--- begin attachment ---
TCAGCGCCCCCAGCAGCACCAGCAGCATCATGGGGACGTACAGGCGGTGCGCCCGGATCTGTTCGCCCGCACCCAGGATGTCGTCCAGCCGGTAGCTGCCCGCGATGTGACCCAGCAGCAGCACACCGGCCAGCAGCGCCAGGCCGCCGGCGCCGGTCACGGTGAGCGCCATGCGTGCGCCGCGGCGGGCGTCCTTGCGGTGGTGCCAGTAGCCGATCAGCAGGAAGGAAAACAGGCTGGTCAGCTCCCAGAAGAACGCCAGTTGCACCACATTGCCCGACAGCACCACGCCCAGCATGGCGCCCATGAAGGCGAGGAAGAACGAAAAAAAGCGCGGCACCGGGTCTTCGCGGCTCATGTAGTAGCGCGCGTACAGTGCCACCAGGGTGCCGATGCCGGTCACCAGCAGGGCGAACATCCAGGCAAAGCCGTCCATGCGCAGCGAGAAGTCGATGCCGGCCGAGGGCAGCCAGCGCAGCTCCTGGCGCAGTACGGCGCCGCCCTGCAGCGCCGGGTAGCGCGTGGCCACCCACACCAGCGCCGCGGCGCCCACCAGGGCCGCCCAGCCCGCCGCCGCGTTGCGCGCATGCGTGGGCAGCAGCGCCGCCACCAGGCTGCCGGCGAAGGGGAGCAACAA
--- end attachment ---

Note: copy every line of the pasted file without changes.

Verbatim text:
TCAGCGCCCCCAGCAGCACCAGCAGCATCATGGGGACGTACAGGCGGTGCGCCCGGATCTGTTCGCCCGCACCCAGGATGTCGTCCAGCCGGTAGCTGCCCGCGATGTGACCCAGCAGCAGCACACCGGCCAGCAGCGCCAGGCCGCCGGCGCCGGTCACGGTGAGCGCCATGCGTGCGCCGCGGCGGGCGTCCTTGCGGTGGTGCCAGTAGCCGATCAGCAGGAAGGAAAACAGGCTGGTCAGCTCCCAGAAGAACGCCAGTTGCACCACATTGCCCGACAGCACCACGCCCAGCATGGCGCCCATGAAGGCGAGGAAGAACGAAAAAAAGCGCGGCACCGGGTCTTCGCGGCTCATGTAGTAGCGCGCGTACAGTGCCACCAGGGTGCCGATGCCGGTCACCAGCAGGGCGAACATCCAGGCAAAGCCGTCCATGCGCAGCGAGAAGTCGATGCCGGCCGAGGGCAGCCAGCGCAGCTCCTGGCGCAGTACGGCGCCGCCCTGCAGCGCCGGGTAGCGCGTGGCCACCCACACCAGCGCCGCGGCGCCCACCAGGGCCGCCCAGCCCGCCGCCGCGTTGCGCGCATGCGTGGGCAGCAGCGCCGCCACCAGGCTGCCGGCGAAGGGGAGCAACAA